The grind continues! It’s the fourth day of my public-land elk hunt in Colorado. My hunting partner and I are tired, beat down and wet. We’ve heard one bugle in four days, heard a cow mew, and, as I type this, just had a bull skirt us in the timber at 80 yards.
My hunting partner and I had just finished brushing in our evening makeshift blind over a well-used wallow where we had hung a Stealth Cam G-30 game camera and where two four-point bulls visited yesterday evening. The bull, which appeared to be a legal shooter by the quick glimpse I caught of him through my Mavin optics, had to have been bedded close and was aroused by all the timber breaking we did. Sadly, as has been the story so far on this hunt, he came from the direction our scent stream was drifting toward. That bull marked our 12th encounter in four days.
How have we not had a shot?
Because (and go ahead and burn me at the stake for saying so) this isn’t a $10,000 dollar private-land elk hunt. This is an over-the-counter public-land elk hunt that was planned during the last five days of August because of other hunting obligations . And it’s tough. The elk aren’t talking, and the bulls are in small bachelor groups. The bachelor groups mean more eyes. Take last night, for example. We caught a beautiful 5×5 on the edge of a meadow pawing at a wallow and throwing dark mud all over his urine-stained undercarriage. We had the wind and the cover. He was preoccupied with his rutting ritual, and it was supposed to be a slam dunk. Then, 50 yards into our stalk, his four-point amigo spied us, and the whole operation was blown. We were so focused on the bull we were stalking that we failed to see his companion that was still bedded. I don’t need (and frankly don’t want) to tell you what happened next.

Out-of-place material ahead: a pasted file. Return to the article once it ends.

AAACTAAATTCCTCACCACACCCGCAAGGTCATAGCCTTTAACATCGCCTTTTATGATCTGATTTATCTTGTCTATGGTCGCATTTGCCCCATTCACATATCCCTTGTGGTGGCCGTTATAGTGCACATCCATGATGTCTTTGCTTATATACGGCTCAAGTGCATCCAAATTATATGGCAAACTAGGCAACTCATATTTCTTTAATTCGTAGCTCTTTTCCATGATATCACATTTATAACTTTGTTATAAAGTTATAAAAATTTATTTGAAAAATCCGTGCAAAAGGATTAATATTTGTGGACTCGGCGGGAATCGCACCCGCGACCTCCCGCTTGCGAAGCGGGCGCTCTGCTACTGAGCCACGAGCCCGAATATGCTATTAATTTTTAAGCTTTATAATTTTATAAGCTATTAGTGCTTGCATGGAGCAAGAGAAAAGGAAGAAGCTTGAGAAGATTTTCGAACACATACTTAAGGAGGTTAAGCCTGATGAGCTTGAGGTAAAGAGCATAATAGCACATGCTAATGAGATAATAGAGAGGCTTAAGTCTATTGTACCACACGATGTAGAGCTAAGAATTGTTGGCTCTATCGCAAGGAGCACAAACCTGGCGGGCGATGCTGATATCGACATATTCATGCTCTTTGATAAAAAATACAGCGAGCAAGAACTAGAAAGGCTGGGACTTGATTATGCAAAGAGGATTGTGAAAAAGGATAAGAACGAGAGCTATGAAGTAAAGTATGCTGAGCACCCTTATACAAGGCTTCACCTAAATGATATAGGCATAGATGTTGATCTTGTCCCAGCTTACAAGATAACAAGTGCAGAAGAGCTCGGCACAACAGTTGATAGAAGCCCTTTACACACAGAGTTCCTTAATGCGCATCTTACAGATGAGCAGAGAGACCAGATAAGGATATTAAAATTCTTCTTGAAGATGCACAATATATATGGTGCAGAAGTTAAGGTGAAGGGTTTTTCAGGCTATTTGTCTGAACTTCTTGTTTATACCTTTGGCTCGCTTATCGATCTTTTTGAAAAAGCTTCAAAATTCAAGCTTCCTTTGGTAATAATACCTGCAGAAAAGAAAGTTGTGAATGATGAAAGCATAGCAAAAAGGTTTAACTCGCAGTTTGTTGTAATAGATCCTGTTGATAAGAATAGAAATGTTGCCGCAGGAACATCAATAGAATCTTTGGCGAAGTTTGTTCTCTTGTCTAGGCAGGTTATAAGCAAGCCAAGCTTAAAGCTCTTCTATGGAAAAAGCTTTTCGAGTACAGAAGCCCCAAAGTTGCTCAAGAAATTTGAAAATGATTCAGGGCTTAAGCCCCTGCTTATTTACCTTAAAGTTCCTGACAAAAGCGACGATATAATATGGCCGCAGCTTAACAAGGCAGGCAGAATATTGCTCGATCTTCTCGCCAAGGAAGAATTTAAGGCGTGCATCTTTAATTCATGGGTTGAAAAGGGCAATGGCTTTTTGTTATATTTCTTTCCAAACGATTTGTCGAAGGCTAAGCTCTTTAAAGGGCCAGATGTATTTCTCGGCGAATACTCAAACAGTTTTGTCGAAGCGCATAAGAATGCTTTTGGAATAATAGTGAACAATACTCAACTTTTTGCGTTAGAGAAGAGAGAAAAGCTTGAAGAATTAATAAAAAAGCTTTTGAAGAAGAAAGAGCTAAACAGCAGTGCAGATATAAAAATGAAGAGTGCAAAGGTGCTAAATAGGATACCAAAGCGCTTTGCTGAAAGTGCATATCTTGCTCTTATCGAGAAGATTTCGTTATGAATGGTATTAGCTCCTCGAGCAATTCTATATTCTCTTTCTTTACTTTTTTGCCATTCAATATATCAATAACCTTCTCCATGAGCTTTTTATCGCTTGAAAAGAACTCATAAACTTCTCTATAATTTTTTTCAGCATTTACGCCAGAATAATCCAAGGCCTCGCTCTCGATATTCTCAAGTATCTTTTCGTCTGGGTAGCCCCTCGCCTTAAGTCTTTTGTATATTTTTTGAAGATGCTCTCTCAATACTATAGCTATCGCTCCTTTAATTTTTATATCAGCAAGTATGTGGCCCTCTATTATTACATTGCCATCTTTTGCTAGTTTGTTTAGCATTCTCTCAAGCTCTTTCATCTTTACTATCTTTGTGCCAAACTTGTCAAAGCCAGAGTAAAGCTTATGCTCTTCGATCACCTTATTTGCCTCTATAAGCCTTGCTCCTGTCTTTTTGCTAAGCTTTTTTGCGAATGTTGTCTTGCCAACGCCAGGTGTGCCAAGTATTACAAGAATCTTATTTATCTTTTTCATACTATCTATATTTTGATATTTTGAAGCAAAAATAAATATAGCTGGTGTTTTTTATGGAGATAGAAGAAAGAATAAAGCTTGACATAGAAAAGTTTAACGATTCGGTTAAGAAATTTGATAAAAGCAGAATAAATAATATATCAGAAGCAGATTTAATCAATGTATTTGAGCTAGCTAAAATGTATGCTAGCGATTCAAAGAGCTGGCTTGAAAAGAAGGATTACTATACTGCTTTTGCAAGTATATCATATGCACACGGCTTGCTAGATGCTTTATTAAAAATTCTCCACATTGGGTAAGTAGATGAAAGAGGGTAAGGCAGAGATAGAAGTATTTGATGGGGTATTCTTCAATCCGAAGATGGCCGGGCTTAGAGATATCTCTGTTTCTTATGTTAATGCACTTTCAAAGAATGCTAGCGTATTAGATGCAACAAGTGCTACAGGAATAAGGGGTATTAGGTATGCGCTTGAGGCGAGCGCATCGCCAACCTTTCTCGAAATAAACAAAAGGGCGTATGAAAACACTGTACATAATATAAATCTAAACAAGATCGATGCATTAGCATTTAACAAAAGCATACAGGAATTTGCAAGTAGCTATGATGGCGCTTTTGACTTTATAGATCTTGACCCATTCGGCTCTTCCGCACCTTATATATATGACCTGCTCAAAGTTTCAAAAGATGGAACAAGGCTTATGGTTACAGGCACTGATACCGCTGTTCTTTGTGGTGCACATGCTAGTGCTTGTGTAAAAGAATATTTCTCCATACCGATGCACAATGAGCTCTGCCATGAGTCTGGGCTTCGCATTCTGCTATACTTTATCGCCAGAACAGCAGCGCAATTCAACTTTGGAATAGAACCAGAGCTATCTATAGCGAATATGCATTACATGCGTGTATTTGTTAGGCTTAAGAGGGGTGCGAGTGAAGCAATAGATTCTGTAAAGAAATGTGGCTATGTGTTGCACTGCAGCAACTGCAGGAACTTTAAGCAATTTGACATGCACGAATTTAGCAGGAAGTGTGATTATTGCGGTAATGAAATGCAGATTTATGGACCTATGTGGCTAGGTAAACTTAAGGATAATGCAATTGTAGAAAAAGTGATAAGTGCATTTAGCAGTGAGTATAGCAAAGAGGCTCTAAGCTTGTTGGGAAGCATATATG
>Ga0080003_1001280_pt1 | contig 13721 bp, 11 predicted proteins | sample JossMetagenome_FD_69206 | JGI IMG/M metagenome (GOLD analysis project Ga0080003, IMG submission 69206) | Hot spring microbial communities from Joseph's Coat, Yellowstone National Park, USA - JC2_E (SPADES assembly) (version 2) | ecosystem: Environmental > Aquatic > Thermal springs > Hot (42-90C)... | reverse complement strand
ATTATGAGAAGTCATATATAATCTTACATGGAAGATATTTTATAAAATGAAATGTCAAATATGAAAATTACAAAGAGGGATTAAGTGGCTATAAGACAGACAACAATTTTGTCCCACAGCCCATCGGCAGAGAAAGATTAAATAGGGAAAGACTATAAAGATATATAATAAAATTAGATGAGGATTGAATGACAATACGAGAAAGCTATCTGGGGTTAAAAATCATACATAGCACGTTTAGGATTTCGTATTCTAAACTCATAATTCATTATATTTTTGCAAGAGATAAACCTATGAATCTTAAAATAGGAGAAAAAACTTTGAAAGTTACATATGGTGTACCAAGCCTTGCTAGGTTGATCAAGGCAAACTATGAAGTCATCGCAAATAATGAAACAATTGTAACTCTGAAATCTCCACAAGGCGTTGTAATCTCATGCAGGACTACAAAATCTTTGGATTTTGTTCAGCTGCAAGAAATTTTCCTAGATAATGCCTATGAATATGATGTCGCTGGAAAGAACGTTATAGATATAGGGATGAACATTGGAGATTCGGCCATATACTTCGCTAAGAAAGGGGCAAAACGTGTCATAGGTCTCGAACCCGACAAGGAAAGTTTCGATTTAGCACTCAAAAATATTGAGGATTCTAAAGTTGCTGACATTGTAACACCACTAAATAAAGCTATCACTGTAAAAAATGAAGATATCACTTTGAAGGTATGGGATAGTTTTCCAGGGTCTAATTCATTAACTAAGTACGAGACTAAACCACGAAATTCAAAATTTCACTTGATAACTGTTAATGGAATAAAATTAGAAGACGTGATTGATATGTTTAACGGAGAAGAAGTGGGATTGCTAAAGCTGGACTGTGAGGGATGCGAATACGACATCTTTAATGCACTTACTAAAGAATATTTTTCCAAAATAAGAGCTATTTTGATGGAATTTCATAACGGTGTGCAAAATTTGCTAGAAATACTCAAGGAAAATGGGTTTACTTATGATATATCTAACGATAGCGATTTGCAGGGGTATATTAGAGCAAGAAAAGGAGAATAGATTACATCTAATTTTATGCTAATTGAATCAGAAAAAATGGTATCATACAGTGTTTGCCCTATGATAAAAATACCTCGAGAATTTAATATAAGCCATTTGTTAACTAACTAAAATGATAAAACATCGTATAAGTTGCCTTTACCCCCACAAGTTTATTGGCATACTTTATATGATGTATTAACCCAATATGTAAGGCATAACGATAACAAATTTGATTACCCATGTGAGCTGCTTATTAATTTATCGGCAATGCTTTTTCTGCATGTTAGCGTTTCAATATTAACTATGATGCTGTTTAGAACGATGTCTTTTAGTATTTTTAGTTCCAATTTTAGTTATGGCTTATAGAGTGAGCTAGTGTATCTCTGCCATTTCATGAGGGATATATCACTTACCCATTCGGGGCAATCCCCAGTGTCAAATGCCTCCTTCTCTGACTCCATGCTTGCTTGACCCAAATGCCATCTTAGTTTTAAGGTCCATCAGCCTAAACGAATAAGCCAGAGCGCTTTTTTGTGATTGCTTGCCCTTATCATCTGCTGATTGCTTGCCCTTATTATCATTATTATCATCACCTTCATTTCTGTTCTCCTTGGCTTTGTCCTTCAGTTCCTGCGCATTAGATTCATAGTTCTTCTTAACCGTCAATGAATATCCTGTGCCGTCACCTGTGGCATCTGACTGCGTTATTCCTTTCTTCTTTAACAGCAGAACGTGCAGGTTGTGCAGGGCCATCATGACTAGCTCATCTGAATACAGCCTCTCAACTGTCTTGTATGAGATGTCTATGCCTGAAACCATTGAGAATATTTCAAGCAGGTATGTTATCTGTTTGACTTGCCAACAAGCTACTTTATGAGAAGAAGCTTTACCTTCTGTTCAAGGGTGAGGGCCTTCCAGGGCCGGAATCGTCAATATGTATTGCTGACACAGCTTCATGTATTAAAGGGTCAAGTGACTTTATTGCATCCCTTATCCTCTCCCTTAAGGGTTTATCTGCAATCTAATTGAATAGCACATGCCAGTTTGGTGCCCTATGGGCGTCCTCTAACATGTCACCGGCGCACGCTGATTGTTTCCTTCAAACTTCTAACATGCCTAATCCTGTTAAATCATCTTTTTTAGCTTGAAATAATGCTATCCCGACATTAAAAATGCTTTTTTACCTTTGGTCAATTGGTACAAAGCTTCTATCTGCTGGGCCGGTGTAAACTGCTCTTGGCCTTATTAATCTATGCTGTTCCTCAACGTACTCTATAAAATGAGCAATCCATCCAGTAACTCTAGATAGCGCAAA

Before I go on, let me say I have no qualms issues with big-money hunts or those on private ranches. In fact, from September 8-15, I will be hunting elk in New Mexico with Howard Communications . I just want those coming West to realize how challenging a true public-land elk hunt is. I don’t want those romanticizing about grassy meadows with multiple six-point bulls screaming back-and-forth to get the wrong impression. Can this happen on an over-the-counter (OTC) public-land elk hunt? Of course. But plan for it to be the exception rather than the rule.
We’ve been logging more than 20,000 steps per day, living on Mountain House meals and Cliff Bars, and hunting as hard as we possibly can. Honestly, I’m loving every minute of it, but it’s hard not to get down or frustrated and want to just throw in the towel. That’s where it pays off to have an awesome hunting partner. I do, and I like to think that he does as well. It seems when one guy is down, the other is up. It’s an bond that can only be formed in the backcountry.
The rain has been another major issue. We’ve spent most days and nights soaked to the bone. The rain has foiled many of our waterhole and wallow sits, and it can make living in a tent miserable.
One thing I can promise you all is that we will keep going and keep grinding. Make sure to check back in for more updates on this hunting adventure. In the meantime, keep working hard, and good things will happen!